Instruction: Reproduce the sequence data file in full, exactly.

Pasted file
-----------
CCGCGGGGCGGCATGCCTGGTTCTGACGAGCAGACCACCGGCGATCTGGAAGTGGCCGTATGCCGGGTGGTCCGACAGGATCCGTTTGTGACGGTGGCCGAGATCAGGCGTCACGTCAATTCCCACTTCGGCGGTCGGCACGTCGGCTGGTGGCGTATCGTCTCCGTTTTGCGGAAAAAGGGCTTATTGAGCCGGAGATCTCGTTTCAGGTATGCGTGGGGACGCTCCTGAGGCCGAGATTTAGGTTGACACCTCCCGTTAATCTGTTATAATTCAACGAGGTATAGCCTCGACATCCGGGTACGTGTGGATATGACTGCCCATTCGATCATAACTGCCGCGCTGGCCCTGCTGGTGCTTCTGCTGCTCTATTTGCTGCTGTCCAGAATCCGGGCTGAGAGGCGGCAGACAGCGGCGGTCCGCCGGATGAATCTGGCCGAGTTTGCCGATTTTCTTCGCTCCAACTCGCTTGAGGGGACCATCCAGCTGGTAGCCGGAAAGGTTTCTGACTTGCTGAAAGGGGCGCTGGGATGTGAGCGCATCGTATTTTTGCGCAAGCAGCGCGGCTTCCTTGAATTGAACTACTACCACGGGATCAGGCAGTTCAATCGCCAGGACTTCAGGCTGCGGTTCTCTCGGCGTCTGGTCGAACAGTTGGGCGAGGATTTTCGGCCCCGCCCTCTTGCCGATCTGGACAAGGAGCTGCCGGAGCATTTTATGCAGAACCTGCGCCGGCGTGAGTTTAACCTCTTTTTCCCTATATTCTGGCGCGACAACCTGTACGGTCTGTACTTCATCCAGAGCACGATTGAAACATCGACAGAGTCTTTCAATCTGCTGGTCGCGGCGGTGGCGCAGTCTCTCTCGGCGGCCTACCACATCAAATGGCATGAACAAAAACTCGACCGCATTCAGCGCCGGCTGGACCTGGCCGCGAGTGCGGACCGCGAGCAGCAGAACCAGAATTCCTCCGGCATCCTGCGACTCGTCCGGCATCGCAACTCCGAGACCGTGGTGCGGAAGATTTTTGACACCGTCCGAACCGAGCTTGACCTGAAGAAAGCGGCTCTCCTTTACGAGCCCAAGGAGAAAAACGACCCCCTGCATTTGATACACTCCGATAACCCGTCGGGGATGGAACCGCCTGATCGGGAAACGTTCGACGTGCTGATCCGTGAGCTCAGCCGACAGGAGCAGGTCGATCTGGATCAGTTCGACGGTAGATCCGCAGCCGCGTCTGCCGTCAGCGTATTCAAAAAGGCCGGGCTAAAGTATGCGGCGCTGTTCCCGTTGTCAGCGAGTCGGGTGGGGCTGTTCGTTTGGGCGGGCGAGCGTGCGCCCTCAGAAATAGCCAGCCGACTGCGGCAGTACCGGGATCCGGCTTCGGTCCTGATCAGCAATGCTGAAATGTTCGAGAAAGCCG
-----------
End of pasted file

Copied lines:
CCGCGGGGCGGCATGCCTGGTTCTGACGAGCAGACCACCGGCGATCTGGAAGTGGCCGTATGCCGGGTGGTCCGACAGGATCCGTTTGTGACGGTGGCCGAGATCAGGCGTCACGTCAATTCCCACTTCGGCGGTCGGCACGTCGGCTGGTGGCGTATCGTCTCCGTTTTGCGGAAAAAGGGCTTATTGAGCCGGAGATCTCGTTTCAGGTATGCGTGGGGACGCTCCTGAGGCCGAGATTTAGGTTGACACCTCCCGTTAATCTGTTATAATTCAACGAGGTATAGCCTCGACATCCGGGTACGTGTGGATATGACTGCCCATTCGATCATAACTGCCGCGCTGGCCCTGCTGGTGCTTCTGCTGCTCTATTTGCTGCTGTCCAGAATCCGGGCTGAGAGGCGGCAGACAGCGGCGGTCCGCCGGATGAATCTGGCCGAGTTTGCCGATTTTCTTCGCTCCAACTCGCTTGAGGGGACCATCCAGCTGGTAGCCGGAAAGGTTTCTGACTTGCTGAAAGGGGCGCTGGGATGTGAGCGCATCGTATTTTTGCGCAAGCAGCGCGGCTTCCTTGAATTGAACTACTACCACGGGATCAGGCAGTTCAATCGCCAGGACTTCAGGCTGCGGTTCTCTCGGCGTCTGGTCGAACAGTTGGGCGAGGATTTTCGGCCCCGCCCTCTTGCCGATCTGGACAAGGAGCTGCCGGAGCATTTTATGCAGAACCTGCGCCGGCGTGAGTTTAACCTCTTTTTCCCTATATTCTGGCGCGACAACCTGTACGGTCTGTACTTCATCCAGAGCACGATTGAAACATCGACAGAGTCTTTCAATCTGCTGGTCGCGGCGGTGGCGCAGTCTCTCTCGGCGGCCTACCACATCAAATGGCATGAACAAAAACTCGACCGCATTCAGCGCCGGCTGGACCTGGCCGCGAGTGCGGACCGCGAGCAGCAGAACCAGAATTCCTCCGGCATCCTGCGACTCGTCCGGCATCGCAACTCCGAGACCGTGGTGCGGAAGATTTTTGACACCGTCCGAACCGAGCTTGACCTGAAGAAAGCGGCTCTCCTTTACGAGCCCAAGGAGAAAAACGACCCCCTGCATTTGATACACTCCGATAACCCGTCGGGGATGGAACCGCCTGATCGGGAAACGTTCGACGTGCTGATCCGTGAGCTCAGCCGACAGGAGCAGGTCGATCTGGATCAGTTCGACGGTAGATCCGCAGCCGCGTCTGCCGTCAGCGTATTCAAAAAGGCCGGGCTAAAGTATGCGGCGCTGTTCCCGTTGTCAGCGAGTCGGGTGGGGCTGTTCGTTTGGGCGGGCGAGCGTGCGCCCTCAGAAATAGCCAGCCGACTGCGGCAGTACCGGGATCCGGCTTCGGTCCTGATCAGCAATGCTGAAATGTTCGAGAAAGCCG